The four-star general, now a fellow at Stanford University’s Hoover Institution think tank and a private consultant, headed the U.S. Central Command from 2003 until 2007, overseeing the Iraq war and military operations across the Middle East.
Saudi Arabia is a key U.S. economic, diplomatic and strategic partner in the Middle East, though relations have been strained since the killing of Khashoggi, a Washington Post columnist and critic of the kingdom. After denying responsibility, the Saudis admitted Khashoggi was slain in the Saudi consulate in Istanbul at the hands of Saudi personnel.
The Saudi ambassador post, which requires Senate confirmation, has been vacant since Trump became president. Trump’s selection of a military figure may reflect the kingdom’s importance as a customer of U.S. weaponry. The U.S. has chosen not to suspend Saudi arms sales in the wake of Khashoggi’s death, but has warned of an unspecified response.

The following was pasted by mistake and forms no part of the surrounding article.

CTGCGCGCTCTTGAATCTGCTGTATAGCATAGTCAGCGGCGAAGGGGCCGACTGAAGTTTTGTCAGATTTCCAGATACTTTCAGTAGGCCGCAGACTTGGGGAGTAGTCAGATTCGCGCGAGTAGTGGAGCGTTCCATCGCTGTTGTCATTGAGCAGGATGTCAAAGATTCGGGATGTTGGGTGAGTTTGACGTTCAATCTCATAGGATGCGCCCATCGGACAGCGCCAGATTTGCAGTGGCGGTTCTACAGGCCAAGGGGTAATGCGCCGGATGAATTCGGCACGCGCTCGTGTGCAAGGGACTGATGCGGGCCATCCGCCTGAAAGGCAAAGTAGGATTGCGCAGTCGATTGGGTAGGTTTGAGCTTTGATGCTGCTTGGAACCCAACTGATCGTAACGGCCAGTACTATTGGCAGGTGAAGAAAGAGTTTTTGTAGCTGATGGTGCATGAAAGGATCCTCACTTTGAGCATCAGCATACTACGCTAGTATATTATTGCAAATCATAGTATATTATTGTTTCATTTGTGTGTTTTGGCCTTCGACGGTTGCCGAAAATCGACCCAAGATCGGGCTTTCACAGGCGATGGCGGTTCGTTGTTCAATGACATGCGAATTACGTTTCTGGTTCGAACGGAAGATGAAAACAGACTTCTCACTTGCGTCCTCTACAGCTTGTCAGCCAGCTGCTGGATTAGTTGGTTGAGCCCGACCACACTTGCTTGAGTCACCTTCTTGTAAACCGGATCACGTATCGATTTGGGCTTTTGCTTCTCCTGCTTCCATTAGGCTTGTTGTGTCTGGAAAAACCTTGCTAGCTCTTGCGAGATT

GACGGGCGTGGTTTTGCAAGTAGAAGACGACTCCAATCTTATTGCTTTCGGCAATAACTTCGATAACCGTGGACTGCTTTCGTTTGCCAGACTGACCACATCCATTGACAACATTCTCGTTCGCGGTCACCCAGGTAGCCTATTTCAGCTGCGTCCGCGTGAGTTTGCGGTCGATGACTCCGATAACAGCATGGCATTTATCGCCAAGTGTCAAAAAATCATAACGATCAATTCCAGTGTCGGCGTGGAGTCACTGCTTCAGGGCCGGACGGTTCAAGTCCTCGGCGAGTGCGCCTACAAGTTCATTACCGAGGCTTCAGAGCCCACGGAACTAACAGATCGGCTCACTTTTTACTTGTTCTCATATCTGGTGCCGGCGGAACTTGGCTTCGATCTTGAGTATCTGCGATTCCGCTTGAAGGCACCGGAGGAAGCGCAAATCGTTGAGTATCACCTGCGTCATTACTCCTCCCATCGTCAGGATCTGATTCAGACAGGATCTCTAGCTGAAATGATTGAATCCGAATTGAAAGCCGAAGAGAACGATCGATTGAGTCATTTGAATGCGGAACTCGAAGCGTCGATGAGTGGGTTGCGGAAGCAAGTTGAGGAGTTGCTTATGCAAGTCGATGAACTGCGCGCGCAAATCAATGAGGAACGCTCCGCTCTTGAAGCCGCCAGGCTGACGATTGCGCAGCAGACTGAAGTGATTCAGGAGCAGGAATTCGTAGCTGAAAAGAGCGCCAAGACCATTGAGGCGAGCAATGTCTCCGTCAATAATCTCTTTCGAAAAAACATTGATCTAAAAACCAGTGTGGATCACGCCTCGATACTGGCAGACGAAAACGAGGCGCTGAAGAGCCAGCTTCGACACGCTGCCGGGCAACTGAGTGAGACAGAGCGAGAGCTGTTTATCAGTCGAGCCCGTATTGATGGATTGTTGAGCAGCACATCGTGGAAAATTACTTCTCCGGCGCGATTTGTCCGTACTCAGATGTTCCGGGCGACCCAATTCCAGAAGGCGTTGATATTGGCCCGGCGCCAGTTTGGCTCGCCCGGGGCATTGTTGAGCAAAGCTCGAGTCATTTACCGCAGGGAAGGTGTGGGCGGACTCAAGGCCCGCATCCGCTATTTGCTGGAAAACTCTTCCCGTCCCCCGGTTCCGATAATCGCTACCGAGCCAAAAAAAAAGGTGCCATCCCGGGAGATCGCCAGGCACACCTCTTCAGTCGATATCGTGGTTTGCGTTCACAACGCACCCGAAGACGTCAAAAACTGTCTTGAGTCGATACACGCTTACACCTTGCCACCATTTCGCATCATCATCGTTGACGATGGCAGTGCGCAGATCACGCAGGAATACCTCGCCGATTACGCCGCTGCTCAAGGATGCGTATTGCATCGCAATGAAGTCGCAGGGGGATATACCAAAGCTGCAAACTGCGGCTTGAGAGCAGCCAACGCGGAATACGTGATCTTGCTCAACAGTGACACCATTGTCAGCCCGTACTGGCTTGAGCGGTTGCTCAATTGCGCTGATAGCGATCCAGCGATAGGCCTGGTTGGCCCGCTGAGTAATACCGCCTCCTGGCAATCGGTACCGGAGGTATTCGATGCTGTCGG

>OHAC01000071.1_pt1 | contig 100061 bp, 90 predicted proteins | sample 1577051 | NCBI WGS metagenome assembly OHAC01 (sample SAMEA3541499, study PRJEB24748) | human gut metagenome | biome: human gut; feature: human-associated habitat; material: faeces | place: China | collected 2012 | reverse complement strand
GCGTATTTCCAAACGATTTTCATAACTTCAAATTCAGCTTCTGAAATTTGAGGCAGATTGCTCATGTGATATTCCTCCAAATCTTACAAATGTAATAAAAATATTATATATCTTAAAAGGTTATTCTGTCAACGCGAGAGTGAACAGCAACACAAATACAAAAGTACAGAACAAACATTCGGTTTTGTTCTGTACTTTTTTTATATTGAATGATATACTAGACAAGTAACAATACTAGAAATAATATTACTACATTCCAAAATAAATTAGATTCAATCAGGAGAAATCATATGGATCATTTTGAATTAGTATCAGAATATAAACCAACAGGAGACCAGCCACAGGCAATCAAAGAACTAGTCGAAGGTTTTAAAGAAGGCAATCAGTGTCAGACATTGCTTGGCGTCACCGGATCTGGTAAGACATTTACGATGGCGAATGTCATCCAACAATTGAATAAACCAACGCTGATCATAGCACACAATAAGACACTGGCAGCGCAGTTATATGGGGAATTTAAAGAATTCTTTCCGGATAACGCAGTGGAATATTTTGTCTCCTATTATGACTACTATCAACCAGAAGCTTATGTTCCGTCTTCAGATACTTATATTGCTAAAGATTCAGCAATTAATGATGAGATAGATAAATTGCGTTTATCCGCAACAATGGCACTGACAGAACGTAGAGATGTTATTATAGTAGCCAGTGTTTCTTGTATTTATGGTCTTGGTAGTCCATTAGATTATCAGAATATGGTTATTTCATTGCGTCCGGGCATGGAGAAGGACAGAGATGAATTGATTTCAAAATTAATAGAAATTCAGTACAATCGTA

U.S. weapons have been linked to the Saudi-led campaign against Yemen, a topic garnering raised interest following Khashoggi’s killing. Congress is expected to vote this month whether to end American support for the Saudi coalition fighting in Yemen, and the U.S. and U.K. have called for a cease-fire. The conflict has spawned one of the world’s worst humanitarian crises in recent years.
The Trump administration has prioritized the U.S. relationship with the Saudis, placing senior adviser Jared Kushner in charge of bonding with newly minted Crown Prince Mohammed bin Salman.